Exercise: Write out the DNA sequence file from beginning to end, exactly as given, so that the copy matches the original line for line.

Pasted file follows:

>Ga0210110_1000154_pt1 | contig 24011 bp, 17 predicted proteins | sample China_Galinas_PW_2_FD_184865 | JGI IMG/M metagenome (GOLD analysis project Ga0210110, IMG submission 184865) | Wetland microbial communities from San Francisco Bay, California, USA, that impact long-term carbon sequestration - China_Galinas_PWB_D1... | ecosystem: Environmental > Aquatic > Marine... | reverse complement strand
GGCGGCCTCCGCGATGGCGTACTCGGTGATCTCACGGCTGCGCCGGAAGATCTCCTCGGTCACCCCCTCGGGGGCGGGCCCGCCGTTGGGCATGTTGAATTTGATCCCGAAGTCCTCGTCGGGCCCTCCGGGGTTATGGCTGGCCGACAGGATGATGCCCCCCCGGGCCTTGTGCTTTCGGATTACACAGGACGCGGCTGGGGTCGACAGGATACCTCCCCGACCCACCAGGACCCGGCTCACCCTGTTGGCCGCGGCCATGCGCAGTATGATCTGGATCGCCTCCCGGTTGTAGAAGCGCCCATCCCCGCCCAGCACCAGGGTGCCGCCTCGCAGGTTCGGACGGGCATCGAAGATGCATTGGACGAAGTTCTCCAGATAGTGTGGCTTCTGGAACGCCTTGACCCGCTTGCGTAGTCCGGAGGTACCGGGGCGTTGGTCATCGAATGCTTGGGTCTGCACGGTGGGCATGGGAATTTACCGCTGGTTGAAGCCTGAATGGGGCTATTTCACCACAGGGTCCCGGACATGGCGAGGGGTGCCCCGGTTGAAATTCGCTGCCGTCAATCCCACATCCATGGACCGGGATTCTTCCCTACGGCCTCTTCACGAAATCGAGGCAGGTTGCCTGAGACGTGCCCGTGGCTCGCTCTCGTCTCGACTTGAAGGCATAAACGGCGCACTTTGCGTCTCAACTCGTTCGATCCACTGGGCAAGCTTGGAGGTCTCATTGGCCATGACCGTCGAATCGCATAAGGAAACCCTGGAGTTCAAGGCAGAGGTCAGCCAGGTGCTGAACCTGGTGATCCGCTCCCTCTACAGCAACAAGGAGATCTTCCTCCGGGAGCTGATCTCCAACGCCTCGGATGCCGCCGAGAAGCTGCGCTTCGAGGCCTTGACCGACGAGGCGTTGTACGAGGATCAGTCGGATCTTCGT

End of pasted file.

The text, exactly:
>Ga0210110_1000154_pt1 | contig 24011 bp, 17 predicted proteins | sample China_Galinas_PW_2_FD_184865 | JGI IMG/M metagenome (GOLD analysis project Ga0210110, IMG submission 184865) | Wetland microbial communities from San Francisco Bay, California, USA, that impact long-term carbon sequestration - China_Galinas_PWB_D1... | ecosystem: Environmental > Aquatic > Marine... | reverse complement strand
GGCGGCCTCCGCGATGGCGTACTCGGTGATCTCACGGCTGCGCCGGAAGATCTCCTCGGTCACCCCCTCGGGGGCGGGCCCGCCGTTGGGCATGTTGAATTTGATCCCGAAGTCCTCGTCGGGCCCTCCGGGGTTATGGCTGGCCGACAGGATGATGCCCCCCCGGGCCTTGTGCTTTCGGATTACACAGGACGCGGCTGGGGTCGACAGGATACCTCCCCGACCCACCAGGACCCGGCTCACCCTGTTGGCCGCGGCCATGCGCAGTATGATCTGGATCGCCTCCCGGTTGTAGAAGCGCCCATCCCCGCCCAGCACCAGGGTGCCGCCTCGCAGGTTCGGACGGGCATCGAAGATGCATTGGACGAAGTTCTCCAGATAGTGTGGCTTCTGGAACGCCTTGACCCGCTTGCGTAGTCCGGAGGTACCGGGGCGTTGGTCATCGAATGCTTGGGTCTGCACGGTGGGCATGGGAATTTACCGCTGGTTGAAGCCTGAATGGGGCTATTTCACCACAGGGTCCCGGACATGGCGAGGGGTGCCCCGGTTGAAATTCGCTGCCGTCAATCCCACATCCATGGACCGGGATTCTTCCCTACGGCCTCTTCACGAAATCGAGGCAGGTTGCCTGAGACGTGCCCGTGGCTCGCTCTCGTCTCGACTTGAAGGCATAAACGGCGCACTTTGCGTCTCAACTCGTTCGATCCACTGGGCAAGCTTGGAGGTCTCATTGGCCATGACCGTCGAATCGCATAAGGAAACCCTGGAGTTCAAGGCAGAGGTCAGCCAGGTGCTGAACCTGGTGATCCGCTCCCTCTACAGCAACAAGGAGATCTTCCTCCGGGAGCTGATCTCCAACGCCTCGGATGCCGCCGAGAAGCTGCGCTTCGAGGCCTTGACCGACGAGGCGTTGTACGAGGATCAGTCGGATCTTCGT